From The Inbox

Boost appeal of Presidents Cup by adding women

Mixed-team event would offer unique alternative to Ryder Cup and elevate women's game

I read with interest Dan O’Neill’s article about Rickie Fowler's selection to the Presidents Cup team (“Give the customers what they want,” Nov. 24). I agree with O’Neill’s premise. The Presidents Cup is not a Ryder Cup, but it could be nearly as interesting with this change: add international women.

Imagine a competition with 24 per team: 12 men and 12 women. It would add more teams to cover on TV, giving viewers a better and fuller viewing experience; it would provide viewers a unique alternative to the Ryder Cup competition; and it would make the Presidents Cup a real competition.

Everyone knows that Asia dominates in the LPGA, just as the U.S. team dominates in the Presidents Cup. By adding women to both teams, it would make it a real competition. Having gender-mixed teams playing better-ball and alternate-shot formats would be an exciting and interesting viewing alternative to the mega Ryder Cup. Moreover, it would put women's golf on an international viewing stage, thereby raising its viewership and exposure.

The competition still would have gender-specific matches for the men and women, but the addition of mixed matches could add an interesting and exciting element not offered by the more dominant Ryder Cup.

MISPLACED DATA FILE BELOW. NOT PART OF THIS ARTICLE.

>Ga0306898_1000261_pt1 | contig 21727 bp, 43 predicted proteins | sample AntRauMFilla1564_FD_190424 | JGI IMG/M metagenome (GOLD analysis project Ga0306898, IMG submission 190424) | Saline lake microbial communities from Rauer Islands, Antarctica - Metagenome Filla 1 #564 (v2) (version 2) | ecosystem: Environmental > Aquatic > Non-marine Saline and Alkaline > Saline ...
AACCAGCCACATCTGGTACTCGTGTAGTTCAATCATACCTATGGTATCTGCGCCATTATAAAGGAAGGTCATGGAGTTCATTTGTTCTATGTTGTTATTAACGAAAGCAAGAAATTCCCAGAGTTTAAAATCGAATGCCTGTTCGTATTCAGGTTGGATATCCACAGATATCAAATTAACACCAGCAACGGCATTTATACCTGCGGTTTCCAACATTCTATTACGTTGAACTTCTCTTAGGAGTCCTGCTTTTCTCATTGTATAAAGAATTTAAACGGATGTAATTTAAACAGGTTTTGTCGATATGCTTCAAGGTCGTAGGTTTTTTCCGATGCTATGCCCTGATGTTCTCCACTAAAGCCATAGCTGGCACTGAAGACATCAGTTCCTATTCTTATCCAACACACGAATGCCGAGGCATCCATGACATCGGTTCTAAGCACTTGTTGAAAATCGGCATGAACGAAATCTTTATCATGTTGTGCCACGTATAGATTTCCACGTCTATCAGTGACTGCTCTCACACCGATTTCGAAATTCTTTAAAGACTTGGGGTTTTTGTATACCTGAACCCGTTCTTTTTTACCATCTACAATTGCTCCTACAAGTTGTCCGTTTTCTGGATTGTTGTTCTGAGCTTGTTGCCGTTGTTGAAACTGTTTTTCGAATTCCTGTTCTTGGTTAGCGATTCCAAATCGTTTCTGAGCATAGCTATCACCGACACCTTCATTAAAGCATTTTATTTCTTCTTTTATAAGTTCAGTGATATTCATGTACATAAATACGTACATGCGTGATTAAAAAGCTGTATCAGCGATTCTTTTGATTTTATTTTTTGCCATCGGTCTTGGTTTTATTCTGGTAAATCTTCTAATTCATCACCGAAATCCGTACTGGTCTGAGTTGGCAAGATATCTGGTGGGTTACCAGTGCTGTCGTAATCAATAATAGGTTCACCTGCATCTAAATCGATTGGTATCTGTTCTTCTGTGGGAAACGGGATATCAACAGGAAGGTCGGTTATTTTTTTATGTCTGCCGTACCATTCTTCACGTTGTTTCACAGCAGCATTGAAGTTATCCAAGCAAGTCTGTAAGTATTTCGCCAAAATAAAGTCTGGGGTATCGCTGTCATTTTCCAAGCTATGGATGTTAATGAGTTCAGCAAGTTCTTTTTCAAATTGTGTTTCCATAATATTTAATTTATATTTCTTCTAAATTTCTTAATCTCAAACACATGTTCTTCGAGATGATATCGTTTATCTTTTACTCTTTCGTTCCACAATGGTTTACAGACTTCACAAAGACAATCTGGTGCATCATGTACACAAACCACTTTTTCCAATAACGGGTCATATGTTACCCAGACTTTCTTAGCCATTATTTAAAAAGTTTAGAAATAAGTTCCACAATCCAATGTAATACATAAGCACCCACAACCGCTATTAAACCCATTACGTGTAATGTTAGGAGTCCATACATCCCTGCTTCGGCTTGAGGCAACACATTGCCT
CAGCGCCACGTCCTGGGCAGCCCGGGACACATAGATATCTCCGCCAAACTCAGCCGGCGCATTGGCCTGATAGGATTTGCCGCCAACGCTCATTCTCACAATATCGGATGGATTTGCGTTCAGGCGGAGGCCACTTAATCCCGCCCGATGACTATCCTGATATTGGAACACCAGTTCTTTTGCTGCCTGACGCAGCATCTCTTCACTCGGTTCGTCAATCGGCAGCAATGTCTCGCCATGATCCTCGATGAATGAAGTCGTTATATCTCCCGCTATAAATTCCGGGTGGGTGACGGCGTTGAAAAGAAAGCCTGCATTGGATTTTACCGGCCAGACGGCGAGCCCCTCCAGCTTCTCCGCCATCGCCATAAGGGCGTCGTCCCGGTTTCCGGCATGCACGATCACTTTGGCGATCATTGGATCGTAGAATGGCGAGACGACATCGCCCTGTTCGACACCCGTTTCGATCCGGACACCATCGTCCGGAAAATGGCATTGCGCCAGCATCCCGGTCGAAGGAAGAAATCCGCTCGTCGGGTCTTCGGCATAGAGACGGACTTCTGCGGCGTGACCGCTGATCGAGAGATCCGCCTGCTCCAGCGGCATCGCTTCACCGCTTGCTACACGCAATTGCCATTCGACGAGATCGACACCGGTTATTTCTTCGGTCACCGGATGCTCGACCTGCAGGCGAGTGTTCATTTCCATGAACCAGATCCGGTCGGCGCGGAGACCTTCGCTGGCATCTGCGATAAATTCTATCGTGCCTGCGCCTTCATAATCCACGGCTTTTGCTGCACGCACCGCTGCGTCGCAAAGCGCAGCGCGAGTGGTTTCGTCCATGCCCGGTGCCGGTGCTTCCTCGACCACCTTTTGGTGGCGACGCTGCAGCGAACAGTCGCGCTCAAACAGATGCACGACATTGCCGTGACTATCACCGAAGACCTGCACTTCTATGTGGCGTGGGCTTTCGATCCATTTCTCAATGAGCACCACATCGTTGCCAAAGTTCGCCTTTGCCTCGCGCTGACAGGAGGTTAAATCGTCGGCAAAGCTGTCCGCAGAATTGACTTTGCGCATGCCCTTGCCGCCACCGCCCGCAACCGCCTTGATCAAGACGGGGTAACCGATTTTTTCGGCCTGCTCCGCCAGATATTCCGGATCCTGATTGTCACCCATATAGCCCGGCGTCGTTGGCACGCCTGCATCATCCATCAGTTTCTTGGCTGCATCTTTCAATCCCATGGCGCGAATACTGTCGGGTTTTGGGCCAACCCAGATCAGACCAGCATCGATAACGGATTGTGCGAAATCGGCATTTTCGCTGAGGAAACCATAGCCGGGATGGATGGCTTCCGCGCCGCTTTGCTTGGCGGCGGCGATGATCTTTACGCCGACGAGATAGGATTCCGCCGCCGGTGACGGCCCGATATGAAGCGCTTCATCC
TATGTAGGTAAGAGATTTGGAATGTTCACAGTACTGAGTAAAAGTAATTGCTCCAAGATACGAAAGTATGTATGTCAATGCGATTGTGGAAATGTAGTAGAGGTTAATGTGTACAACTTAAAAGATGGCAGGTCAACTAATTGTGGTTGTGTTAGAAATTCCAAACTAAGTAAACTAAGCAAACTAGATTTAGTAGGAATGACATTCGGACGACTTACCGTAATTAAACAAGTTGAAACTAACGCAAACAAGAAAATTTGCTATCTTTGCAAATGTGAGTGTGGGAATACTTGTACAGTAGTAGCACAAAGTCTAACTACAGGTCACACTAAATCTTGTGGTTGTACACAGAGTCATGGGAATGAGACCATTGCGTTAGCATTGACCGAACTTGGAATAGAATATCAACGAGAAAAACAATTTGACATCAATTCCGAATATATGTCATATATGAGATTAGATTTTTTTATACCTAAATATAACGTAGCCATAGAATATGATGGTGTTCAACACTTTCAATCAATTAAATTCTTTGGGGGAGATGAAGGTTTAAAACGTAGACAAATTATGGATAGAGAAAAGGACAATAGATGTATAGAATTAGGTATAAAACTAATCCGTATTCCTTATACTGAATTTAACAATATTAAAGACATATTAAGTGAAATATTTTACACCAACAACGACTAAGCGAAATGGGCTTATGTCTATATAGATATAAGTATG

John G. Donovan
Big Lake, Minn.

Woods opts for ‘box-office bonanza’
Let’s all understand, as Dan O’Neill points out, that professional golf is show business, and Rickie Fowler is a great show (“Give the customers what they want,” Nov. 24).

By the way, because of the amazing fickle nature of golf and sports in general (the Jets have won three in a row), Fowler might play well.

So, yes, Tiger Woods could have taken any number of others to the land Down Under. Instead, he is bringing a box-office bonanza.

One last thought: It is supposed to be an exhibition of golf, not World War III.

Bob Geismar
Boca Raton, Fla.

Just think if FedEx Cup points were legal tender
Perhaps we should offer points instead of cash in our friendly skins game (“If cash is king, PGA Tour hides crown,” Nov. 24).

Ever wonder how many points it takes to buy a doughnut and coffee?

Great article. Sad but so true.

Paul Vicary
The Villages, Fla.

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